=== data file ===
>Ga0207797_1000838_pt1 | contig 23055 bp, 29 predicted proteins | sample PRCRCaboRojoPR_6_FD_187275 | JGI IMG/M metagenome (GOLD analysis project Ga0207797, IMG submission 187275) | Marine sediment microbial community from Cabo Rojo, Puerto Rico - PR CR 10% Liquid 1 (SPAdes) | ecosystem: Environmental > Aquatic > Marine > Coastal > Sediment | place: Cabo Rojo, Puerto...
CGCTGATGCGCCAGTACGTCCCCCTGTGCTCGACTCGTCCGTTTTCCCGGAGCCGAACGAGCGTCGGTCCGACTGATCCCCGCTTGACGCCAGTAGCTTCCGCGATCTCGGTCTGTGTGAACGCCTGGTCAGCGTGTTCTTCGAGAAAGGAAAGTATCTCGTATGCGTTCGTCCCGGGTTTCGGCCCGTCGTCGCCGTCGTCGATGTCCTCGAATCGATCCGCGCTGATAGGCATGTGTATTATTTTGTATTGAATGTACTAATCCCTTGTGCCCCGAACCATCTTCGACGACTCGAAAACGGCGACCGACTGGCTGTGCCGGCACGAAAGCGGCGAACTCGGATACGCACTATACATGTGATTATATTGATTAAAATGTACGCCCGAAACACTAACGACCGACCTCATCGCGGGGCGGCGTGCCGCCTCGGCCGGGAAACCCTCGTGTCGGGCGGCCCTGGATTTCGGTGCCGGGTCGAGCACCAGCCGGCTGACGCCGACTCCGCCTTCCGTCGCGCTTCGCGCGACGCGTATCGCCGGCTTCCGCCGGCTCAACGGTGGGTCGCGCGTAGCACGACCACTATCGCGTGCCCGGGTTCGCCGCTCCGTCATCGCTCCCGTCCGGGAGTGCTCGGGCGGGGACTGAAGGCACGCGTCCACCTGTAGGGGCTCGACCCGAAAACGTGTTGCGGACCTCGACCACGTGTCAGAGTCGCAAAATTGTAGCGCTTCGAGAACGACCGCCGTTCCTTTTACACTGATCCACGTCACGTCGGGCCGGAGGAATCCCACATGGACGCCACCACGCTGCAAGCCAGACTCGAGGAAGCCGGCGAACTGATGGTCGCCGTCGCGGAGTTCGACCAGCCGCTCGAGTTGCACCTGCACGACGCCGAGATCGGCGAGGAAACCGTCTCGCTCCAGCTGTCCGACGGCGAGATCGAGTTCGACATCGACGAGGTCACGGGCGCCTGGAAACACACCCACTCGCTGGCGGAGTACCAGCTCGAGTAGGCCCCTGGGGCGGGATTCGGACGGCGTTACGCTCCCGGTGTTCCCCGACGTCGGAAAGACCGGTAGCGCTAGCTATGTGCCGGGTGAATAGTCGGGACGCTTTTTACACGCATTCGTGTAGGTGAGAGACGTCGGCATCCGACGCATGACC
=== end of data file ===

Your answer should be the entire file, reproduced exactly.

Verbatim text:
>Ga0207797_1000838_pt1 | contig 23055 bp, 29 predicted proteins | sample PRCRCaboRojoPR_6_FD_187275 | JGI IMG/M metagenome (GOLD analysis project Ga0207797, IMG submission 187275) | Marine sediment microbial community from Cabo Rojo, Puerto Rico - PR CR 10% Liquid 1 (SPAdes) | ecosystem: Environmental > Aquatic > Marine > Coastal > Sediment | place: Cabo Rojo, Puerto...
CGCTGATGCGCCAGTACGTCCCCCTGTGCTCGACTCGTCCGTTTTCCCGGAGCCGAACGAGCGTCGGTCCGACTGATCCCCGCTTGACGCCAGTAGCTTCCGCGATCTCGGTCTGTGTGAACGCCTGGTCAGCGTGTTCTTCGAGAAAGGAAAGTATCTCGTATGCGTTCGTCCCGGGTTTCGGCCCGTCGTCGCCGTCGTCGATGTCCTCGAATCGATCCGCGCTGATAGGCATGTGTATTATTTTGTATTGAATGTACTAATCCCTTGTGCCCCGAACCATCTTCGACGACTCGAAAACGGCGACCGACTGGCTGTGCCGGCACGAAAGCGGCGAACTCGGATACGCACTATACATGTGATTATATTGATTAAAATGTACGCCCGAAACACTAACGACCGACCTCATCGCGGGGCGGCGTGCCGCCTCGGCCGGGAAACCCTCGTGTCGGGCGGCCCTGGATTTCGGTGCCGGGTCGAGCACCAGCCGGCTGACGCCGACTCCGCCTTCCGTCGCGCTTCGCGCGACGCGTATCGCCGGCTTCCGCCGGCTCAACGGTGGGTCGCGCGTAGCACGACCACTATCGCGTGCCCGGGTTCGCCGCTCCGTCATCGCTCCCGTCCGGGAGTGCTCGGGCGGGGACTGAAGGCACGCGTCCACCTGTAGGGGCTCGACCCGAAAACGTGTTGCGGACCTCGACCACGTGTCAGAGTCGCAAAATTGTAGCGCTTCGAGAACGACCGCCGTTCCTTTTACACTGATCCACGTCACGTCGGGCCGGAGGAATCCCACATGGACGCCACCACGCTGCAAGCCAGACTCGAGGAAGCCGGCGAACTGATGGTCGCCGTCGCGGAGTTCGACCAGCCGCTCGAGTTGCACCTGCACGACGCCGAGATCGGCGAGGAAACCGTCTCGCTCCAGCTGTCCGACGGCGAGATCGAGTTCGACATCGACGAGGTCACGGGCGCCTGGAAACACACCCACTCGCTGGCGGAGTACCAGCTCGAGTAGGCCCCTGGGGCGGGATTCGGACGGCGTTACGCTCCCGGTGTTCCCCGACGTCGGAAAGACCGGTAGCGCTAGCTATGTGCCGGGTGAATAGTCGGGACGCTTTTTACACGCATTCGTGTAGGTGAGAGACGTCGGCATCCGACGCATGACC